Saturday, August 05, 2017

Did the Berkeley CRISPR brief satisfy Dynamic Drinkware to establish Kim provisional filing date?

Further to an earlier post on IPBiz about the Berkeley brief in the CRISPR matter, a quick inspection of the brief does not show the UC/Berkeley lawyers met their burden to establish priority of the Kim application [ US application 14/685,568 (published appl. 20150322457) ] to the earliest provisional filing date under the law of Dynamic Drinkware v. National Graphics,800 F.3d 1375; 2015 U.S. App. LEXIS 15764; 116 U.S.P.Q.2D 1045.

Excerpts from the brief follow. [If anyone has additional information, please comment.]
From the brief-->

Second, the PTAB reasoned that the Kim Application was not public when Broad filed its provisional application in December 2012. But Section 102(e) prior art is prior art as of its effective filing date, not the date on which it eventually becomes public. In re Bartfield, 925 F.2d 1450, 1451 n.4 (Fed. Cir. 1991); Hazeltine Research, Inc. v. Brenner, 382 U.S. 252, 254-55 (1965).
Under the correct legal standard, it would have been obvious to a skilled artisan to take UC’s claims to using the CRISPR-Cas9 complex in any environment and follow the steps set forth in the Kim Application in order to use CRISPR-Cas9 to successfully cleave DNA in eukaryotes.13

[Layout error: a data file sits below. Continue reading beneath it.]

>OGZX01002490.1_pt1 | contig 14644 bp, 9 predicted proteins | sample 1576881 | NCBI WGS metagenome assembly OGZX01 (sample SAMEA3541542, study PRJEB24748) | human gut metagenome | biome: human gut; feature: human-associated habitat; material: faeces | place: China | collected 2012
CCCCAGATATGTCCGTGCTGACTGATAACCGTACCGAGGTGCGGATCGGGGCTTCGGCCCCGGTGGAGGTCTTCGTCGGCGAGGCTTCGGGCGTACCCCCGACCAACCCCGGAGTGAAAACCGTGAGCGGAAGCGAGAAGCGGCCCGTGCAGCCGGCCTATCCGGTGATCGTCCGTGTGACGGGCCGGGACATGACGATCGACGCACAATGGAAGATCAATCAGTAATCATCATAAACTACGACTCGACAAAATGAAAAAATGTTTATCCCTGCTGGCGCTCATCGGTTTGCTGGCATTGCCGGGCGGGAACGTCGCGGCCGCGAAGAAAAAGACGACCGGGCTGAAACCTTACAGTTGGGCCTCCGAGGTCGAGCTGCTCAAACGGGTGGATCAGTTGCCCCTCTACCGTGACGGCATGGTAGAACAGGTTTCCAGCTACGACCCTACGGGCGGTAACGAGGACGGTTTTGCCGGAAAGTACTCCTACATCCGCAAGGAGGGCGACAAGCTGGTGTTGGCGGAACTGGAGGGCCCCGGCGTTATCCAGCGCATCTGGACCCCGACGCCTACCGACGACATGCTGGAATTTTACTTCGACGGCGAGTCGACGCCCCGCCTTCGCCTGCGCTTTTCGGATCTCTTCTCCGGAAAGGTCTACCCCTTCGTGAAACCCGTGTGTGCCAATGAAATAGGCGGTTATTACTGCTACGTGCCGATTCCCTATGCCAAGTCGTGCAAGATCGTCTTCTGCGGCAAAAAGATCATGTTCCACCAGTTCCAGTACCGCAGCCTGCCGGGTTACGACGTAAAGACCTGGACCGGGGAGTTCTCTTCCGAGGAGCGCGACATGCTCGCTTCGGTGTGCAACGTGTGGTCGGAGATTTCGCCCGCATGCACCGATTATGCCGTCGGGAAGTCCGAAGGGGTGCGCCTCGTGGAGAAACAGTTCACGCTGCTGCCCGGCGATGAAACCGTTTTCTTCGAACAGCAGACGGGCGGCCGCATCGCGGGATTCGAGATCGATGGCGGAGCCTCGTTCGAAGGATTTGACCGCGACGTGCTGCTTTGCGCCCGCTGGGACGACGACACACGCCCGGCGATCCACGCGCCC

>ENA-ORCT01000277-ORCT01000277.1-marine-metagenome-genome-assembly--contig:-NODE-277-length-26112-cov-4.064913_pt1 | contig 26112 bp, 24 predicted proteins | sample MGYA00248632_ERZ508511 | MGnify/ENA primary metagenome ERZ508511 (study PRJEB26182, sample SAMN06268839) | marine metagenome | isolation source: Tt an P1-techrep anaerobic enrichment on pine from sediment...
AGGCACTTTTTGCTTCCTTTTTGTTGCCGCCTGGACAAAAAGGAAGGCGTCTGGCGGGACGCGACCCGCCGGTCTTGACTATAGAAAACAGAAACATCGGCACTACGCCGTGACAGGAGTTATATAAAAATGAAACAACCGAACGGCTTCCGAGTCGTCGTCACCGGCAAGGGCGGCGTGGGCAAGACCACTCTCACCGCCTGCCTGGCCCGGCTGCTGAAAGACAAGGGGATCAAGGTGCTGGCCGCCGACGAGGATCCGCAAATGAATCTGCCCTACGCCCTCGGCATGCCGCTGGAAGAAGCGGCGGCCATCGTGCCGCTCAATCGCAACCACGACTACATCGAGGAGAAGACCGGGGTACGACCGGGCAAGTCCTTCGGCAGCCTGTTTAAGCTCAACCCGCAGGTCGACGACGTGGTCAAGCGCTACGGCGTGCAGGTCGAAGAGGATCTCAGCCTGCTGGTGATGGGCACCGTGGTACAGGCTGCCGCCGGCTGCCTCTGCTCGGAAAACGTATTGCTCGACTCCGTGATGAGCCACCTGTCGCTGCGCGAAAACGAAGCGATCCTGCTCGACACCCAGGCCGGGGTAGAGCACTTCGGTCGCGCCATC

13 Even if the Kim Application is not considered as Section 102(e) prior art, it is compelling evidence of simultaneous invention that the PTAB refused to consider. Considered under the correct legal standard, the evidence of simultaneous invention (including the Kim Provisional) and the level of guidance and knowledge in the art demonstrate beyond doubt that Broad’s claims are obvious. See Part III, infra.
III. When considered under the correct legal standard and all the evidence, Broad’s eukaryotic claims are obvious in light of UC’s generic claims.
The PTAB’s multiple legal errors led directly to its counterintuitive conclusion that Broad’s claims were not obvious in light of UC’s claims. Broad identified no innovation—or even extensive experimentation—that would be needed to employ UC’s CRISPR-Cas9 system in eukaryotic cells. Nor could it have done so, given that five other research groups succeeded in introducing CRISPR-Cas9 into eukaryotic cells within a matter of months using only conventional techniques. Broad staked its entire argument for non-obviousness (on which Broad bore the burden of proof) on the proposition that a skilled artisan seeking to employ CRISPR-Cas9 to cleave DNA in eukaryotes would have lacked a reasonable expectation that its effort would succeed. The PTAB accepted that argument because it erroneously required “specific instructions” in the prior art and conflated the need for experimentation with a lack of an expectation of success. O’Farrell, 853 F.2d at 903.
Considered under the correct standard and in light of the simultaneous-development evidence that the PTAB erroneously disregarded, the undisputed evidence permits only one conclusion: Broad’s claims are obvious. And at the very least, the PTAB’s decision is not supported by substantial evidence


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